Monday, February 12, 2024

StencilGirl Stencils + Molding Paste = A Match Made in Heaven!

Hey there! I am Kristin Williams of Ephemera Paducah, home of the Everyday Artist! 

Nothing goes hand-in-hand as well as Molding Paste (same as Texture Paste, Grunge Paste, etc.) and Stencils. There. I said it. If you’ve never used it or haven’t used it in a while, this is the post for you.

Molding or texture paste dries hard and adds dimension to your surface design. 

This medium provides a wonderfully adventurous and welcoming surface for inks, fluid acrylics, regular acrylics, or whatever liquid medium you want to flow through it. If precision is your jam, quit reading. You cannot control this beast. You LITERALLY have to go with the flow.  

Before we get too far, if you want to watch a super real, mistakes and all, not a lot of talking video about my process, click here. For a description and photos, keep scrolling. 

When I finish or nearly finish a journal, I ponder what I want on the front of it. Because of its versatility and interesting outcomes, most often I’ll reach for one of my favorite detailed stencils and some Molding Paste. I tend to do this at the end of completing a journal because it creates a bumpy surface and journaling, for me, is a messy process. I don’t want to mess up the front. 

You can also use it on paper (I have an affection for tags) as well as canvas or wood surfaces. I use the tags in my art journaling or collage. 

I mentioned grabbing a detailed stencil and this is my personal preference. I like all the little bits, textures, and shapes a detailed stencil provides. You can use any stencil with Molding Paste but beware the larger the area of the medium, the greater the risk for cracking or flaking during usage of it. 

Generally, I have a stack of deli paper on hand to put behind the covers of the journal creating a barrier for the pages within. It’s not foolproof, but it helps. 

Using either a palette knife or one of my favorite yellow Bondo scrapers I pick up at Harbor Freight I spread the paste through the stencil much like icing a cake. I hold it down with one hand and spread it with the other. 

OF NOTE!! Although I generally do not wash my stencils, I always have a pan of water handy when I am using stencils with Molding Paste. You don’t want that stuff to dry in your stencil and ruin it. You also don’t want to run the dirty water down your drain. Wash your stencil in the pan and then throw the pan water outside.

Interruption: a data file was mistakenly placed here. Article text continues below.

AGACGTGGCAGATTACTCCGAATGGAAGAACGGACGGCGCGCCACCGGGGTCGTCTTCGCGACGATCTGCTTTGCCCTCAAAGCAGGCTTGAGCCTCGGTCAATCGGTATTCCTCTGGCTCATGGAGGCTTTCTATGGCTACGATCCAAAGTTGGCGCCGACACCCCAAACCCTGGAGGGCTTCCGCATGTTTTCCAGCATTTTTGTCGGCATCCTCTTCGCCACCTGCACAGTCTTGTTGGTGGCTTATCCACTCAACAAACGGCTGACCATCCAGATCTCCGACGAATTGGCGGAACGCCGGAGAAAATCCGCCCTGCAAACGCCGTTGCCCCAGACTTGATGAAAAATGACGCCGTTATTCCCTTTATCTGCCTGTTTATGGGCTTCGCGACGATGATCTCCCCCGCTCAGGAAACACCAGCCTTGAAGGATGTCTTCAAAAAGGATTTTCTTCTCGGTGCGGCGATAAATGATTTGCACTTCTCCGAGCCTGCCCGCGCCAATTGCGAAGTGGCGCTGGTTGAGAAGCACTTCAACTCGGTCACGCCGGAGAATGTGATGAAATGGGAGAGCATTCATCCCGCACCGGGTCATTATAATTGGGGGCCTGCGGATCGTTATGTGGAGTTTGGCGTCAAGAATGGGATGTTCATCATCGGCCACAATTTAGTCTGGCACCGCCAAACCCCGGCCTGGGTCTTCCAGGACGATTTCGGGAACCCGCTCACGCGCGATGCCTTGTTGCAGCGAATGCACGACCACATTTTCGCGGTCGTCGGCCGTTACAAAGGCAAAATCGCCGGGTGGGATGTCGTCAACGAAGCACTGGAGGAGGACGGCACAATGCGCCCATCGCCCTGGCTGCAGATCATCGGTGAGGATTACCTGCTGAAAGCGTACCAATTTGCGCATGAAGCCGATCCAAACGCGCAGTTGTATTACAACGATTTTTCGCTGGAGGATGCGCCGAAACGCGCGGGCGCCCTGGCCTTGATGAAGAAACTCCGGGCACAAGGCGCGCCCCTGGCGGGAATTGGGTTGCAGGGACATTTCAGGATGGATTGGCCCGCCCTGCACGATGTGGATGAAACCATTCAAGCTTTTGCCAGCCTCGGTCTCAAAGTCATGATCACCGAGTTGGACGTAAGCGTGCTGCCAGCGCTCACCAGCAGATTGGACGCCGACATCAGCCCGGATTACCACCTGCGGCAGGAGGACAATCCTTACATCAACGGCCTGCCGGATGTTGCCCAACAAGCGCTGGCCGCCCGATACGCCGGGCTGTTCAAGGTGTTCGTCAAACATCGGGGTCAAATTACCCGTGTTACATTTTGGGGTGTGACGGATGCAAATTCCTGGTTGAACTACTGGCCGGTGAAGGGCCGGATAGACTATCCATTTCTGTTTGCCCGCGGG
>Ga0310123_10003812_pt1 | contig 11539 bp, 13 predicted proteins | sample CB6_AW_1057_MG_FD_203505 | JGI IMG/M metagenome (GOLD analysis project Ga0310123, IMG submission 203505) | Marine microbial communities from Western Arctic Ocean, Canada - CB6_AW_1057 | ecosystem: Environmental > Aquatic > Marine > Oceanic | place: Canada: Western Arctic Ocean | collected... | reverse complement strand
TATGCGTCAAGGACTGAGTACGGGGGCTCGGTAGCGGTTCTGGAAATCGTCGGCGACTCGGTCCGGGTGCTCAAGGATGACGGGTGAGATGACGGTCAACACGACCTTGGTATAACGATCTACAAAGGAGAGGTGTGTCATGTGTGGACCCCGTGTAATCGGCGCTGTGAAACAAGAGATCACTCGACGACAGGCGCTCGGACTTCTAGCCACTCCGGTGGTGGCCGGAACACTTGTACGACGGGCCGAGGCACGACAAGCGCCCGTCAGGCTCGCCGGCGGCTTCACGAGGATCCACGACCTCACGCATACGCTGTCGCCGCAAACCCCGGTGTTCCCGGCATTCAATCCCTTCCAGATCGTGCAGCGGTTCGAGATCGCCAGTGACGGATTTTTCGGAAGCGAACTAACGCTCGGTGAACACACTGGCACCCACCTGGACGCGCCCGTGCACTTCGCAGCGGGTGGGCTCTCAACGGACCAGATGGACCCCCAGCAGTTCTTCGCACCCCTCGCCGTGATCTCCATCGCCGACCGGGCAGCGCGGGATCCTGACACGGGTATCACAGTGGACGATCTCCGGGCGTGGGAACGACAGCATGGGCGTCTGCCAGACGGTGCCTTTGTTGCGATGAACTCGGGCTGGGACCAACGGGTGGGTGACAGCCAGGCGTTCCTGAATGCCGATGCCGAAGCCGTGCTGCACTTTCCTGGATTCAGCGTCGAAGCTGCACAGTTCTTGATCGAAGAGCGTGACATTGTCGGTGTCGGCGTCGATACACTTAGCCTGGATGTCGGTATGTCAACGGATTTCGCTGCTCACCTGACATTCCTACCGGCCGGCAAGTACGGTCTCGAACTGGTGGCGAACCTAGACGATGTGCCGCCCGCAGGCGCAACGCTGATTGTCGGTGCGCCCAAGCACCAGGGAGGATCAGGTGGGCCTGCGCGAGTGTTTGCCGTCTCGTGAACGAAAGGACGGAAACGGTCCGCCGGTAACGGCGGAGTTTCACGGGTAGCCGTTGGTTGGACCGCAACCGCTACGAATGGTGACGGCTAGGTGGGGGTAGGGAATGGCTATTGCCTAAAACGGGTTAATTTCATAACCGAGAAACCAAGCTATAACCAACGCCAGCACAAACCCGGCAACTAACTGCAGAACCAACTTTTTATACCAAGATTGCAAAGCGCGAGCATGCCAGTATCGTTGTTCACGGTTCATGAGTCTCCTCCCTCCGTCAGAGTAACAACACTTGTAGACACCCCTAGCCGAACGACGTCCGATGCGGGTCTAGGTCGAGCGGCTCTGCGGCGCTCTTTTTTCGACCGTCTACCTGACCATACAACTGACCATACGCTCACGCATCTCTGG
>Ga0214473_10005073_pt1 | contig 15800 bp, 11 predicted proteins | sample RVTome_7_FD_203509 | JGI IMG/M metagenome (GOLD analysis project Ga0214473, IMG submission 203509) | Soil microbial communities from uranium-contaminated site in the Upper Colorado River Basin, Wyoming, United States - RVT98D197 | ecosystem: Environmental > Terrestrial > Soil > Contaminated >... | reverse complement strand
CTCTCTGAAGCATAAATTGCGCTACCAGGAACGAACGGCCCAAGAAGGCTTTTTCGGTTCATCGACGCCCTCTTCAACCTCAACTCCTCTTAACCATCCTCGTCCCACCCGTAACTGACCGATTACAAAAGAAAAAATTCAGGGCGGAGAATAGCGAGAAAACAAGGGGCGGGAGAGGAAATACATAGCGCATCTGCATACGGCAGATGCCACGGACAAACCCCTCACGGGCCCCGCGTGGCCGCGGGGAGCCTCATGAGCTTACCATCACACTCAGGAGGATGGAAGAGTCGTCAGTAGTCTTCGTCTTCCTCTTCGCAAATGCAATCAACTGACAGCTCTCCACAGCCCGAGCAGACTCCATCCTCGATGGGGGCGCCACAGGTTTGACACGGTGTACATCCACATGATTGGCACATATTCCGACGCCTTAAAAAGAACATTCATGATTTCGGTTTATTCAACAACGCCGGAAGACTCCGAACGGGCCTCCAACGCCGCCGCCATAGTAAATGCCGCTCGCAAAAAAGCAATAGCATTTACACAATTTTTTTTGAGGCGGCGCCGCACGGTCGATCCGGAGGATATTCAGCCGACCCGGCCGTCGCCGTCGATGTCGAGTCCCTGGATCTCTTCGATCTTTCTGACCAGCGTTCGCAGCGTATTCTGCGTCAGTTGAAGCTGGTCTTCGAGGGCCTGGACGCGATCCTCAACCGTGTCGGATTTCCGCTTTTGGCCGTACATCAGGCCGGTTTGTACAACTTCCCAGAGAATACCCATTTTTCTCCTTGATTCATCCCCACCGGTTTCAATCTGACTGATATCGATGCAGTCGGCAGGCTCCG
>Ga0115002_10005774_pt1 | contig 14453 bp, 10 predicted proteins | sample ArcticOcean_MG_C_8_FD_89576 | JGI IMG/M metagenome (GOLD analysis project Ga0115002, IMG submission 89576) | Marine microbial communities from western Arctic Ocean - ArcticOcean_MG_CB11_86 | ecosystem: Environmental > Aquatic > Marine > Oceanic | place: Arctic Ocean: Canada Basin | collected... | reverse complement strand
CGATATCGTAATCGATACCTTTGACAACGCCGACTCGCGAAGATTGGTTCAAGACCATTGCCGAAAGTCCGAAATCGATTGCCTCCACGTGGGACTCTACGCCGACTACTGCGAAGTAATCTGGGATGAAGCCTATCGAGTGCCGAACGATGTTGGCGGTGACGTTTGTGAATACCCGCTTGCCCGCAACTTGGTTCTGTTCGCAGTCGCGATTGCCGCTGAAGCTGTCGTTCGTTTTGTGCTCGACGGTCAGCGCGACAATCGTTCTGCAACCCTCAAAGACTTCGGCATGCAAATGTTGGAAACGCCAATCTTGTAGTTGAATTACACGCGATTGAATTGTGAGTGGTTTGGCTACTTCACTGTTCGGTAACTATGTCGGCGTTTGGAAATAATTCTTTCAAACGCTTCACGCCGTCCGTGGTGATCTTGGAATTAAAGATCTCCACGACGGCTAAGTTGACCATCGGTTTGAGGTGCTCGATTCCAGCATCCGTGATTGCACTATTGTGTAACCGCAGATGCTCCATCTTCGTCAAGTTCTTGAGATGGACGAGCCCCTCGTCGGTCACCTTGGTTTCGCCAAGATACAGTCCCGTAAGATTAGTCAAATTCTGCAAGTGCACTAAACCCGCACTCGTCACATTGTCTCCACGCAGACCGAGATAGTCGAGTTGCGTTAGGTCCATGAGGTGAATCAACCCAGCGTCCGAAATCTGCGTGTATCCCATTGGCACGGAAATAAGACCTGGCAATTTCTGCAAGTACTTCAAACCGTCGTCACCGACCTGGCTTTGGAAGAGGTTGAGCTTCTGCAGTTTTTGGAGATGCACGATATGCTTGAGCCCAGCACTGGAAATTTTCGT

Because I’ve heard of people being impatient and ruining their surfaces by painting or manipulating too soon, ahem, I let my paste dry on the surfaces overnight. A good trick is to work with it your last hour of the day making art and then leave it to dry. 

The next day I feel all over where I have applied Molding Paste without rubbing. I just lay my hand on the textured areas. If anything feels cold that means it is not yet dry. Once you can confirm all is dry, the fun starts. 

A twofer trick I’ve learned for this next step is to create a pile of book pages, ledger paper, scrapbook paper you hate, and other ephemera (10-12 pieces) and put it underneath where you are working. Trust me, there is a method to my madness. 

Get any kind of drippy medium - acrylic inks, sprays, fluid acrylic paints — and hold your piece above the pile. Squeeze some color directly on it and then attack with your water spray letting the drips fall where they may. Periodically toss your pile of drip-catching papers and blot your Molding Paste paper onto the pile. You can even pick up colors other than the one you are working with. 

By doing this, you end up with a great load of collage paper!

Once you get to a look you like with the runny mediums, set your work aside to dry. Separate your collage papers pile so they don’t stick together. 


Thanks for reading and as I said at the beginning, there is a warts and all process video you can take a look at here

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